Coping with stress and depression in college

Isabel De Honor,

College: what some may say will be the best four years of your life.

These are the years you’re supposed to enjoy life to the fullest, experience new things and find your true self. I bombarded myself with new experiences and attempted to stray out of my comfort zone my freshman year. I met new people, joined a co-ed fraternity, drank for the first time and had endless late night adventures with my closest friends. These were the times everyone told me about. It was truly the best year of my life.

What no one told me was the impending doom that is ‘burn out.’ I overworked myself with a busy schedule my sophomore year. I took on a position in my co-ed fraternity, I became a resident assistant in housing and started my major classes all while attempting to retain a social life.

I ended the quarter with a shameful 1.7 grade point average, which dropped my cumulative 3.9 to a 3.2. I was devastated, hurt, ashamed and stressed. I worried about my grades affecting my future after I was threatened with losing my scholarship and internship at Warner Bros. Entertainment. Combine that with typical college drama and heartbreak and it seemed like everything was falling apart.

My anxiety levels increased, I began feeling hopeless, helpless and had no idea how to be myself again.

After battling anxiety and severe stress for a year, a friend recommended the counseling services offered in the Student Health Center here at Cal State East Bay. Although I was hesitant, she took the time to walk over to the office with me and schedule an appointment. Stress hit me hard the days leading up to the appointment and out of stress and worry, I called to cancel the appointment the day before.

Luckily, I was able to find coping methods like listening to music and writing poetry. I told myself to go out with friends instead of staying home alone because I knew that was best for me. It takes a lot of self discipline and self-care to bounce back from a place you never thought you’d get out of. Unfortunately, not all students can say the same. Last summer, I lost a close friend to suicide. He was only 20 years old.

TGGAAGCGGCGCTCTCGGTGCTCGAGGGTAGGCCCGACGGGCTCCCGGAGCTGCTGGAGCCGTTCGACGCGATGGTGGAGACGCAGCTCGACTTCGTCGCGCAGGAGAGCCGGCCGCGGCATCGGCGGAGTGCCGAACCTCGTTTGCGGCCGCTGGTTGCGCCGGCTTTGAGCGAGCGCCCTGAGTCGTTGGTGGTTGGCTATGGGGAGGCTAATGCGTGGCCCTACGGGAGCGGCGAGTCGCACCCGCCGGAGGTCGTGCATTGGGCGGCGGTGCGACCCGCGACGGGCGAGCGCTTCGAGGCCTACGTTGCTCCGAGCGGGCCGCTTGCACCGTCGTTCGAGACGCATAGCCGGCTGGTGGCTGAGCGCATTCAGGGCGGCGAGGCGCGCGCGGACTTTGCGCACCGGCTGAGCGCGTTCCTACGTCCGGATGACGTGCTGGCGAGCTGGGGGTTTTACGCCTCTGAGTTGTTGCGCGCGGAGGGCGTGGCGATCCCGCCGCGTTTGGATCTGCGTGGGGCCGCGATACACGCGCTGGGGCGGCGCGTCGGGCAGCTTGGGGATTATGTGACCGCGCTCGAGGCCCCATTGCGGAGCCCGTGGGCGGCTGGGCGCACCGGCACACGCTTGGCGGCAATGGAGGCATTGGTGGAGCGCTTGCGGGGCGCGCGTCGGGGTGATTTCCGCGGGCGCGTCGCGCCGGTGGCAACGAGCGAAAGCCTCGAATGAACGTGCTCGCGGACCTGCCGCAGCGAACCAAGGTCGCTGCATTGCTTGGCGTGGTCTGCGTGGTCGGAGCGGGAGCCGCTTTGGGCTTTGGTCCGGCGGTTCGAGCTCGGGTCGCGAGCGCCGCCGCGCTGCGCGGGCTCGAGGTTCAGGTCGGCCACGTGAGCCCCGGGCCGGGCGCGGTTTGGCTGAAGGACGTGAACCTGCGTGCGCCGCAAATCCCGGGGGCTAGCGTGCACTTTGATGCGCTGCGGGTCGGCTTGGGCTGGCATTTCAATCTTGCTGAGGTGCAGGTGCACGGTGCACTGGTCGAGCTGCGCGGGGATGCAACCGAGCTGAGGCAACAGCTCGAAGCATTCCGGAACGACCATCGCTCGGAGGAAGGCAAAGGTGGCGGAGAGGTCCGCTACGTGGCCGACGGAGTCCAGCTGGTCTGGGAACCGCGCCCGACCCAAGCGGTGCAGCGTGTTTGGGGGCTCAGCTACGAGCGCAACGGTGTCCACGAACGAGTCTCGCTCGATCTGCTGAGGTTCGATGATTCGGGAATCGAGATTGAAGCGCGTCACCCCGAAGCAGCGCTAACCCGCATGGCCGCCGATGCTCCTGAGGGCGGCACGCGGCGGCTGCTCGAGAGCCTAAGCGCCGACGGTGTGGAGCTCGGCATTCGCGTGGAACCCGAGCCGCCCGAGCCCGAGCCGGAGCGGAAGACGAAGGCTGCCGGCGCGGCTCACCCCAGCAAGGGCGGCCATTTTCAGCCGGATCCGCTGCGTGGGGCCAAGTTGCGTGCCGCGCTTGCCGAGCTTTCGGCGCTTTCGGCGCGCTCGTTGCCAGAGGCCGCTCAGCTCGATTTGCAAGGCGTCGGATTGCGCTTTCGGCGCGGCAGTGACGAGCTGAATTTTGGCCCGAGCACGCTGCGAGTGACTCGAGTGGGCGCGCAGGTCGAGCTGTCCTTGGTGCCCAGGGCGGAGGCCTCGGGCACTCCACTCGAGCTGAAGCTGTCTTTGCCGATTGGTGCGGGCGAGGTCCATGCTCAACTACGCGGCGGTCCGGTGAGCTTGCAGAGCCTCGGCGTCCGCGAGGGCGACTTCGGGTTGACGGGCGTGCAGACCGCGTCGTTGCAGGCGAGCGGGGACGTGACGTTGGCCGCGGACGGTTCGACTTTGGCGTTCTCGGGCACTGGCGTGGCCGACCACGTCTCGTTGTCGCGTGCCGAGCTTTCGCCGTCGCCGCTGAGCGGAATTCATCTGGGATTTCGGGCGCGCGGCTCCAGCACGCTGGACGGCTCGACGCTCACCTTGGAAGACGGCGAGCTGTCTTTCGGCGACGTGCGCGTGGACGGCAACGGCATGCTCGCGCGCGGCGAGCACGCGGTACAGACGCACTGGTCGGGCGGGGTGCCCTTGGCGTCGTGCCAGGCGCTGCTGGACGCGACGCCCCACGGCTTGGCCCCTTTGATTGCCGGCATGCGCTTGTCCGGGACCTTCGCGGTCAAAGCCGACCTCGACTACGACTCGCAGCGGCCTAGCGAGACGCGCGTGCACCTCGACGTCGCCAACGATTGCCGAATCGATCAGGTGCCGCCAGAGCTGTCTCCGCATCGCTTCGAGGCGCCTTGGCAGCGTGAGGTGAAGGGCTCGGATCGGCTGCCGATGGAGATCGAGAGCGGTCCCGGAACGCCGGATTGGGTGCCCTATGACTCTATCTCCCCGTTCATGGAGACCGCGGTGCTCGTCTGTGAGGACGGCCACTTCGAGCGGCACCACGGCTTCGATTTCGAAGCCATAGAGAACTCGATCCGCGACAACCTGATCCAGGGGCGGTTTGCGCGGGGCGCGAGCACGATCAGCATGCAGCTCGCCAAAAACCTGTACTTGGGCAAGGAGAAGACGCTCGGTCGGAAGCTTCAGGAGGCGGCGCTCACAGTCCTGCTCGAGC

According to the American Psychological Association (APA), the second leading cause of death in college students is suicide. With motor vehicle accidents at number one, most likely caused by a driver with a blood alcohol content (BAC) level of 0.08 percent or higher, college campuses have taken the initiative to tackle this issue. Cal State East Bay, for example, has made it mandatory for incoming freshmen and transfer students to take an online alcohol education course.

So what is the campus doing for suicide prevention?

There are currently no online programs available or mandatory for students at Cal State East Bay for suicide prevention. After doing some digging, I managed to find a mental health screening test online to determine whether or not an individual should seek help. To find this screening it took six clicks, two of which were just guesses. Not only was it difficult to find this page, but once you have collected your results, the only offered help is counseling services.

East Bay attempts to prevent anxiety, depression and stress within students through self-care workshops and events offered at the Health Center, RAW and Student Life. There are an abundance of programs available to help students with anxiety and stress. According to a Peer Advocates for Wellness (PAW) intern, three students on average attend these programs.

Students who would like to take advantage of Cal State East Bay’s counseling services can make an appointment directly through the Student Health and Counseling website: